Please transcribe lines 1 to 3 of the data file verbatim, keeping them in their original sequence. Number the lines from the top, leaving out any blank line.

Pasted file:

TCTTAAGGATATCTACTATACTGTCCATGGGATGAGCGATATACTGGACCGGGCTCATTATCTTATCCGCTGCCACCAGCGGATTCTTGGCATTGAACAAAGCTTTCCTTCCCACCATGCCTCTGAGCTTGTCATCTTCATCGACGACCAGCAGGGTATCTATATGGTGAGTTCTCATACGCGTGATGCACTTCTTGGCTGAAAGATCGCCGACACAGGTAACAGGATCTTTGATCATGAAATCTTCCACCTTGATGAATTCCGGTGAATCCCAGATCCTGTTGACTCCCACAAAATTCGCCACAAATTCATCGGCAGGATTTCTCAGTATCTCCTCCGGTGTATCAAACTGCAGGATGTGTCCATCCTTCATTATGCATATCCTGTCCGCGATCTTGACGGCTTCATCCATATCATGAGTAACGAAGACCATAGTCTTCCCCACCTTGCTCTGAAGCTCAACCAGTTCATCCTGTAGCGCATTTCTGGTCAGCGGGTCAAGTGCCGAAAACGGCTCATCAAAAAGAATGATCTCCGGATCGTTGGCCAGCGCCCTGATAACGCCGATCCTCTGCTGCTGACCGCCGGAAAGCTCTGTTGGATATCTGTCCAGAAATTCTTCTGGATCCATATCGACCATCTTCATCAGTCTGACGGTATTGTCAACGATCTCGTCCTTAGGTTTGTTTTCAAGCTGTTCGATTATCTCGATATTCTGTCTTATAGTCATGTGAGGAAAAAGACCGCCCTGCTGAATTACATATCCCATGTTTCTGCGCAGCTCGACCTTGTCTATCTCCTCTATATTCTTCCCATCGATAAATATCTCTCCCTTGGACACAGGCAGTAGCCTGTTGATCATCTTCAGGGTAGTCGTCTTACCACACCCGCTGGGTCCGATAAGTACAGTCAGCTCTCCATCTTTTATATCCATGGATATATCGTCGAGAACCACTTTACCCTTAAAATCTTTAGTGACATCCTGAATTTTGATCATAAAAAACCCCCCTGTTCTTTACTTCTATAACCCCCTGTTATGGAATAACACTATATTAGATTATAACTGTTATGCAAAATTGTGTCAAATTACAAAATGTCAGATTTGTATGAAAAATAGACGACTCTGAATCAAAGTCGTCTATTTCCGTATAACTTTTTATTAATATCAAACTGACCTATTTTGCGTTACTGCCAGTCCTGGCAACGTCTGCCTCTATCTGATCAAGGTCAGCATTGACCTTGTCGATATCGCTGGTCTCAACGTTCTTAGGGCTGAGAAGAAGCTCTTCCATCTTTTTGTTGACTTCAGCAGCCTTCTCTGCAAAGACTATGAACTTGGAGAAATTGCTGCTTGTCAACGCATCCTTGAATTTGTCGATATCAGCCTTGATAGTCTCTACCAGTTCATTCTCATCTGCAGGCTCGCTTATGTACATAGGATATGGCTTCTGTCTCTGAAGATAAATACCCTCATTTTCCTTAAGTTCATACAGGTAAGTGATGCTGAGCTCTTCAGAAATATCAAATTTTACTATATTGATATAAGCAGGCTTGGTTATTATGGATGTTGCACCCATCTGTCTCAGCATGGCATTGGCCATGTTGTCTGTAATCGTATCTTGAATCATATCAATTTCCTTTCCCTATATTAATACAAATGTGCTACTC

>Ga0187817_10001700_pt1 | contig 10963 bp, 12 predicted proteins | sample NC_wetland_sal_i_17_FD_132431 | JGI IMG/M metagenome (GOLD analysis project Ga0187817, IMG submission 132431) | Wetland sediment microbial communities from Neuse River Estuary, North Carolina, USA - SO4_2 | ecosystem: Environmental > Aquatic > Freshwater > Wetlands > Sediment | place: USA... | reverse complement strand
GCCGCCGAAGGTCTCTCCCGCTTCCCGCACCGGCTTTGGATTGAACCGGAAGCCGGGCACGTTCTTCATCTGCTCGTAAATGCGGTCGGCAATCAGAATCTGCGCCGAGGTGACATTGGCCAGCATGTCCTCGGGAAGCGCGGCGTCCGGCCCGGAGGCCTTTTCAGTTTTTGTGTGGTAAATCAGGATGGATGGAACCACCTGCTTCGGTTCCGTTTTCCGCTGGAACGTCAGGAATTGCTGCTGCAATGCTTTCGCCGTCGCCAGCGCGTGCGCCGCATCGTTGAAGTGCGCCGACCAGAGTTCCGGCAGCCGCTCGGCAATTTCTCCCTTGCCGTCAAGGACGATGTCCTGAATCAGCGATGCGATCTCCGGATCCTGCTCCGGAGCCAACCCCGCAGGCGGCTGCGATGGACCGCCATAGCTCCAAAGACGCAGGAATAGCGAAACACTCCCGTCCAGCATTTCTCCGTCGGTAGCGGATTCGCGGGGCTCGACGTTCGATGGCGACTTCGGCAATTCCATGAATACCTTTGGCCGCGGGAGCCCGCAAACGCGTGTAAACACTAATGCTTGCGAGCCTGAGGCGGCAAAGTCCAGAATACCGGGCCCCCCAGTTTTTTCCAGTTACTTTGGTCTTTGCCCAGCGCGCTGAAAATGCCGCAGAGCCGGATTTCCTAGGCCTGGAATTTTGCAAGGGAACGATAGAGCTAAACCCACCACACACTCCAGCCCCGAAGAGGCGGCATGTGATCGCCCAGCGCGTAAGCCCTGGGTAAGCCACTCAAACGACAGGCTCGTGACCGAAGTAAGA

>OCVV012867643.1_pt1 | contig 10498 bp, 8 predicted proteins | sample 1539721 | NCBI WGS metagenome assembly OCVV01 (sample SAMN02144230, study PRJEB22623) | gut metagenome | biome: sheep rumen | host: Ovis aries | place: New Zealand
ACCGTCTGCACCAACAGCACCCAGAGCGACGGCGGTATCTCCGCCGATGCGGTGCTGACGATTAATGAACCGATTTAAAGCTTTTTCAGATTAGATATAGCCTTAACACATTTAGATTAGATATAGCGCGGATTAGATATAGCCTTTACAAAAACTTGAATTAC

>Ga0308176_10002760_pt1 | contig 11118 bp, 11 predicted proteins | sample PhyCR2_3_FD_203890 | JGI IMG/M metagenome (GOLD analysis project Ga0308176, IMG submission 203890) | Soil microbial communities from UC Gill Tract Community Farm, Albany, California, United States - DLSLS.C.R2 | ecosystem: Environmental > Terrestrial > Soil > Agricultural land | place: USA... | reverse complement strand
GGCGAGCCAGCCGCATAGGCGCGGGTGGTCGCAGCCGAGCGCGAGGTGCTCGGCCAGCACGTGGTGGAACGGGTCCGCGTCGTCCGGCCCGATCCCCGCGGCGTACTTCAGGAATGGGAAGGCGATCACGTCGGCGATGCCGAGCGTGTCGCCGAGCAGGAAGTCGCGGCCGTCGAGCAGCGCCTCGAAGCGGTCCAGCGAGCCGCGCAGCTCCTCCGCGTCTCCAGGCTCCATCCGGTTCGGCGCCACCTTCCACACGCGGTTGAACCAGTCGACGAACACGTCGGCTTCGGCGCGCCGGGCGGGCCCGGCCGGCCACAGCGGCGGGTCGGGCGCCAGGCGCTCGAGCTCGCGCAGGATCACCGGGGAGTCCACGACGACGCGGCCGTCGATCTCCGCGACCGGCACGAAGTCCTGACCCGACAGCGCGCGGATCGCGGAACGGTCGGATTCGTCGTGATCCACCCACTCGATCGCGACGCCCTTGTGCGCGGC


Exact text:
TCTTAAGGATATCTACTATACTGTCCATGGGATGAGCGATATACTGGACCGGGCTCATTATCTTATCCGCTGCCACCAGCGGATTCTTGGCATTGAACAAAGCTTTCCTTCCCACCATGCCTCTGAGCTTGTCATCTTCATCGACGACCAGCAGGGTATCTATATGGTGAGTTCTCATACGCGTGATGCACTTCTTGGCTGAAAGATCGCCGACACAGGTAACAGGATCTTTGATCATGAAATCTTCCACCTTGATGAATTCCGGTGAATCCCAGATCCTGTTGACTCCCACAAAATTCGCCACAAATTCATCGGCAGGATTTCTCAGTATCTCCTCCGGTGTATCAAACTGCAGGATGTGTCCATCCTTCATTATGCATATCCTGTCCGCGATCTTGACGGCTTCATCCATATCATGAGTAACGAAGACCATAGTCTTCCCCACCTTGCTCTGAAGCTCAACCAGTTCATCCTGTAGCGCATTTCTGGTCAGCGGGTCAAGTGCCGAAAACGGCTCATCAAAAAGAATGATCTCCGGATCGTTGGCCAGCGCCCTGATAACGCCGATCCTCTGCTGCTGACCGCCGGAAAGCTCTGTTGGATATCTGTCCAGAAATTCTTCTGGATCCATATCGACCATCTTCATCAGTCTGACGGTATTGTCAACGATCTCGTCCTTAGGTTTGTTTTCAAGCTGTTCGATTATCTCGATATTCTGTCTTATAGTCATGTGAGGAAAAAGACCGCCCTGCTGAATTACATATCCCATGTTTCTGCGCAGCTCGACCTTGTCTATCTCCTCTATATTCTTCCCATCGATAAATATCTCTCCCTTGGACACAGGCAGTAGCCTGTTGATCATCTTCAGGGTAGTCGTCTTACCACACCCGCTGGGTCCGATAAGTACAGTCAGCTCTCCATCTTTTATATCCATGGATATATCGTCGAGAACCACTTTACCCTTAAAATCTTTAGTGACATCCTGAATTTTGATCATAAAAAACCCCCCTGTTCTTTACTTCTATAACCCCCTGTTATGGAATAACACTATATTAGATTATAACTGTTATGCAAAATTGTGTCAAATTACAAAATGTCAGATTTGTATGAAAAATAGACGACTCTGAATCAAAGTCGTCTATTTCCGTATAACTTTTTATTAATATCAAACTGACCTATTTTGCGTTACTGCCAGTCCTGGCAACGTCTGCCTCTATCTGATCAAGGTCAGCATTGACCTTGTCGATATCGCTGGTCTCAACGTTCTTAGGGCTGAGAAGAAGCTCTTCCATCTTTTTGTTGACTTCAGCAGCCTTCTCTGCAAAGACTATGAACTTGGAGAAATTGCTGCTTGTCAACGCATCCTTGAATTTGTCGATATCAGCCTTGATAGTCTCTACCAGTTCATTCTCATCTGCAGGCTCGCTTATGTACATAGGATATGGCTTCTGTCTCTGAAGATAAATACCCTCATTTTCCTTAAGTTCATACAGGTAAGTGATGCTGAGCTCTTCAGAAATATCAAATTTTACTATATTGATATAAGCAGGCTTGGTTATTATGGATGTTGCACCCATCTGTCTCAGCATGGCATTGGCCATGTTGTCTGTAATCGTATCTTGAATCATATCAATTTCCTTTCCCTATATTAATACAAATGTGCTACTC

>Ga0187817_10001700_pt1 | contig 10963 bp, 12 predicted proteins | sample NC_wetland_sal_i_17_FD_132431 | JGI IMG/M metagenome (GOLD analysis project Ga0187817, IMG submission 132431) | Wetland sediment microbial communities from Neuse River Estuary, North Carolina, USA - SO4_2 | ecosystem: Environmental > Aquatic > Freshwater > Wetlands > Sediment | place: USA... | reverse complement strand
GCCGCCGAAGGTCTCTCCCGCTTCCCGCACCGGCTTTGGATTGAACCGGAAGCCGGGCACGTTCTTCATCTGCTCGTAAATGCGGTCGGCAATCAGAATCTGCGCCGAGGTGACATTGGCCAGCATGTCCTCGGGAAGCGCGGCGTCCGGCCCGGAGGCCTTTTCAGTTTTTGTGTGGTAAATCAGGATGGATGGAACCACCTGCTTCGGTTCCGTTTTCCGCTGGAACGTCAGGAATTGCTGCTGCAATGCTTTCGCCGTCGCCAGCGCGTGCGCCGCATCGTTGAAGTGCGCCGACCAGAGTTCCGGCAGCCGCTCGGCAATTTCTCCCTTGCCGTCAAGGACGATGTCCTGAATCAGCGATGCGATCTCCGGATCCTGCTCCGGAGCCAACCCCGCAGGCGGCTGCGATGGACCGCCATAGCTCCAAAGACGCAGGAATAGCGAAACACTCCCGTCCAGCATTTCTCCGTCGGTAGCGGATTCGCGGGGCTCGACGTTCGATGGCGACTTCGGCAATTCCATGAATACCTTTGGCCGCGGGAGCCCGCAAACGCGTGTAAACACTAATGCTTGCGAGCCTGAGGCGGCAAAGTCCAGAATACCGGGCCCCCCAGTTTTTTCCAGTTACTTTGGTCTTTGCCCAGCGCGCTGAAAATGCCGCAGAGCCGGATTTCCTAGGCCTGGAATTTTGCAAGGGAACGATAGAGCTAAACCCACCACACACTCCAGCCCCGAAGAGGCGGCATGTGATCGCCCAGCGCGTAAGCCCTGGGTAAGCCACTCAAACGACAGGCTCGTGACCGAAGTAAGA